Why COVID-19 could spur the next phase of bank branch evolution
The COVID-19 pandemic has disrupted the financial habits of millions of Americans – for better and for worse. Whether they’re budgeting how to get by on unemployment benefits or looking to pay down debt with their stimulus checks, many banking customers need guidance to deal with unanticipated financial situations.
There’s an obvious place they could look to for guidance: their local bank branches. Trusted with the savings and everyday spending of millions of customers, retail banks are ideally positioned to own the conversation around budgeting, savings, and debt reduction.
According to a 2018 MaritzCX survey, only about a third of American consumers trust banks’ motives and capability to help them with financial decisions – but the COVID-19 pandemic could change that. By creating unprecedented demand for financial guidance and advice, this crisis could accelerate bank branches’ transformation away from just hosting transactions and toward a more advisory model. That shift would have great benefits for both customers and banks.
The advisory evolution
This shift in the function of bank branches has been underway for decades. As more transactions occur automatically – whether at an ATM or online – branch foot traffic has dropped. But that doesn’t mean branches have become obsolete. Even in the digital age, they’re still the best place to tie products to customer needs.
But what should the next stage of the branch’s evolution look like? Banks have experimented with different models. Some have redesigned branches to imitate retail stores, while others have started to offer setup help and tech support similar to Apple’s Genius Bar.
However, the advisory model is an obvious direction for branches. It leans into the biggest advantage of a brick-and-mortar location: the potential to develop human relationships that make the overall banking relationship stickier. Fifty years ago, customers went into their local branch every week to deposit paychecks or pick up cash. Branch staff likely knew customers by name. A branch focused on advisory might not fully replicate the depth of that relationship, but it will build customers’ trust in and attachment to the bank. And unlike transactions, which are highly commoditised, offering advice is also an opportunity to differentiate a bank’s offerings from the competition.
The longer-lasting customer relationships built by advisory also create the opportunity to cross-sell customers new products as their needs evolve. That often means helping customers borrow when they’re young and have few assets, then transitioning to helping them save and invest as they get older. A bank loses revenue on a customer if they pay down their debt – but not if the newly debt-free customer is putting larger deposits in the same bank. Building more lasting relationships is a win-win for both customers and banks.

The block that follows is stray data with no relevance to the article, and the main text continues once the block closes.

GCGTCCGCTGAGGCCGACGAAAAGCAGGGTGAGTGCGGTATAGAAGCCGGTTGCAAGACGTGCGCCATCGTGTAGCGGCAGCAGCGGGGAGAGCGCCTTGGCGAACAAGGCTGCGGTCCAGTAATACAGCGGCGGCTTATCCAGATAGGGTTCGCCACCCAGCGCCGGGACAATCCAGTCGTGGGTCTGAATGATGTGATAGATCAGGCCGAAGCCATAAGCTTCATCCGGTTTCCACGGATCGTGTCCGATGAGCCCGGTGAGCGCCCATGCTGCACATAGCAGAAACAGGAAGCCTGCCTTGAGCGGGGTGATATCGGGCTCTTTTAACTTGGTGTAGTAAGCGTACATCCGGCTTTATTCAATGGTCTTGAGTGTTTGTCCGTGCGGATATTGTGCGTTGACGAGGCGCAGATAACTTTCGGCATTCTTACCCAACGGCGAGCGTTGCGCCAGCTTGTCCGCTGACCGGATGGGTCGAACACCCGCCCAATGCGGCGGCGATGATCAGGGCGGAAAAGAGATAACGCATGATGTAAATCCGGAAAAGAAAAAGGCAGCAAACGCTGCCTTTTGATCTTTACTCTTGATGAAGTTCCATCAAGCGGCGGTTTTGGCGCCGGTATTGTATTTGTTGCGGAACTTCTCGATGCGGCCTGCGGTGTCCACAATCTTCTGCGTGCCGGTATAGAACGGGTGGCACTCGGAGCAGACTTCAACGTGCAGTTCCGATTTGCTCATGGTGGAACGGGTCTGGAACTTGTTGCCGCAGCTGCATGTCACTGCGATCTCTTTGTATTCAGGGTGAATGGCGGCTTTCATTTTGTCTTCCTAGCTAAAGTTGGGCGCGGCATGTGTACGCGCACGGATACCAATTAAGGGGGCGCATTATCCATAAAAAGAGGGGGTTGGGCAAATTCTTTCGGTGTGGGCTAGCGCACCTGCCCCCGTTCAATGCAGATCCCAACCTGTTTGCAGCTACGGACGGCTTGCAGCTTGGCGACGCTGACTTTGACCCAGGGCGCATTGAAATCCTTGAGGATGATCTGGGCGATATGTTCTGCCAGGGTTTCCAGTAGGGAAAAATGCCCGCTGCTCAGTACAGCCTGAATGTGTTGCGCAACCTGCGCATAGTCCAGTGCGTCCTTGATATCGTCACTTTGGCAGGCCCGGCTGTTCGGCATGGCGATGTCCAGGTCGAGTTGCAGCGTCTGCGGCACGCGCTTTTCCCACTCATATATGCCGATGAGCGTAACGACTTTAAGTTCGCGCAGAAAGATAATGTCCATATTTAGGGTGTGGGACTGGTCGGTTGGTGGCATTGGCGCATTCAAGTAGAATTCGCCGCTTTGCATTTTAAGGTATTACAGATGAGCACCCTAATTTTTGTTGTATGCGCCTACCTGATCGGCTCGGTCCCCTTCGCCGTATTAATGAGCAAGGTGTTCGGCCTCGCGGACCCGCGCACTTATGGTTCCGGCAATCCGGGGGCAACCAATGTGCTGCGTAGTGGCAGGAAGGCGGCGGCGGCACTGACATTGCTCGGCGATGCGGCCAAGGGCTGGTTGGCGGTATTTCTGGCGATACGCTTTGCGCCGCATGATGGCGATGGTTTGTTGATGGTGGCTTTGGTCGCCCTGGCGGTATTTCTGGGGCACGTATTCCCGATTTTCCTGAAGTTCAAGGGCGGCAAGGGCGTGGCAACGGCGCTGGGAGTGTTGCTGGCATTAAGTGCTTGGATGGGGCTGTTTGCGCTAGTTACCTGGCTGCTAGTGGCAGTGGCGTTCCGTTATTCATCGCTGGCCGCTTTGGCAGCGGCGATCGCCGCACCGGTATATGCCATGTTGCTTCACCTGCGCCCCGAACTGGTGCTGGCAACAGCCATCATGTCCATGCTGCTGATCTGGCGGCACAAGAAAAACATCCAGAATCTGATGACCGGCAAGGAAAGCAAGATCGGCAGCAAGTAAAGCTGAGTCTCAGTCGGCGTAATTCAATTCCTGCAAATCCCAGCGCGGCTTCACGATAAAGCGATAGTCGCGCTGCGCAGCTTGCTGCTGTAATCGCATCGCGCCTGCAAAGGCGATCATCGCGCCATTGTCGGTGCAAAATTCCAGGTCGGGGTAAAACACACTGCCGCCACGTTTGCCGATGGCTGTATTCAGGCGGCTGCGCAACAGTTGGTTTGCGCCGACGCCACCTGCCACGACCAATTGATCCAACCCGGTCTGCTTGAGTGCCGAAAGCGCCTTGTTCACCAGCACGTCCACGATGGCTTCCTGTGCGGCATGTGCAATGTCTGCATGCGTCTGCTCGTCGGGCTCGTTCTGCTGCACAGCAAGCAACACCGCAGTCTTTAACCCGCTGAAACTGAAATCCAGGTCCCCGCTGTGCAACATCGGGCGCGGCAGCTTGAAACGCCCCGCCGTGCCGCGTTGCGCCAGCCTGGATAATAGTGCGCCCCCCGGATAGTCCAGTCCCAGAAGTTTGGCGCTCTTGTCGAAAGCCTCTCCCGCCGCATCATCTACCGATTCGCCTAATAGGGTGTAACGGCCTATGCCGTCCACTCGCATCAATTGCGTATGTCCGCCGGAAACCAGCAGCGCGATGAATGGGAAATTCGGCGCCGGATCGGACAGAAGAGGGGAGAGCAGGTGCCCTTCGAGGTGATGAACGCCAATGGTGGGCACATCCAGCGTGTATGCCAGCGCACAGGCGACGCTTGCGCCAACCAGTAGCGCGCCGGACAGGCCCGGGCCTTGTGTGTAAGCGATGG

Two opportunities to seize
Until now, the progress toward an advisory model has been gradual. But the COVID-19 pandemic created opportunities for swifter action by creating two main groups in need of budgeting and saving advice.
- People who are out of work due to COVID-19: Helping out customers in need is always the right thing to do. But the pandemic has created a unique population of highly employable people who have been thrust into economic chaos by furloughs or layoffs. Bank branches have an opportunity to cement lifelong relationships with these customers by offering assistance now – and reaping the benefits as these individuals return to the workforce and continue to advance their careers. Advice on budgeting and accessing government benefits will be particularly important to this group.
- People who have extra funds due to COVID-19: Paradoxically, the same circumstances that thrust many Americans out of work has given others an unexpected windfall. For those who are still employed, government stimulus checks have padded their bank accounts. Many are also seeing savings due to reduced spending on dining out or entertainment during shelter-in-place orders. Bank deposits ballooned by $1 trillion in Q1 2020 – a record-breaking number that suggests many customers are saving their extra cash instead of spending it. Banks have another great opportunity to build relationships by coaching these customers on how to use their savings for debt reduction or to set up emergency funds.
Bank branches that advise both these groups during the pandemic will develop deep, lifelong relationships with customers. It’s a great reason to accelerate branches’ transformation from places to transact to places to receive guidance and advice.
The future of bank branches
Even with the acceleration from COVID-19, bank branches won’t transition to an advisory model overnight. There will be a transitional period as banks retrain existing branch staff or hire professionals with experience in advisory roles. The most important thing is for banks to take advantage of the current opportunity and not hesitate. Those that act now will build lasting relationships with customers – while those that don’t might get left behind.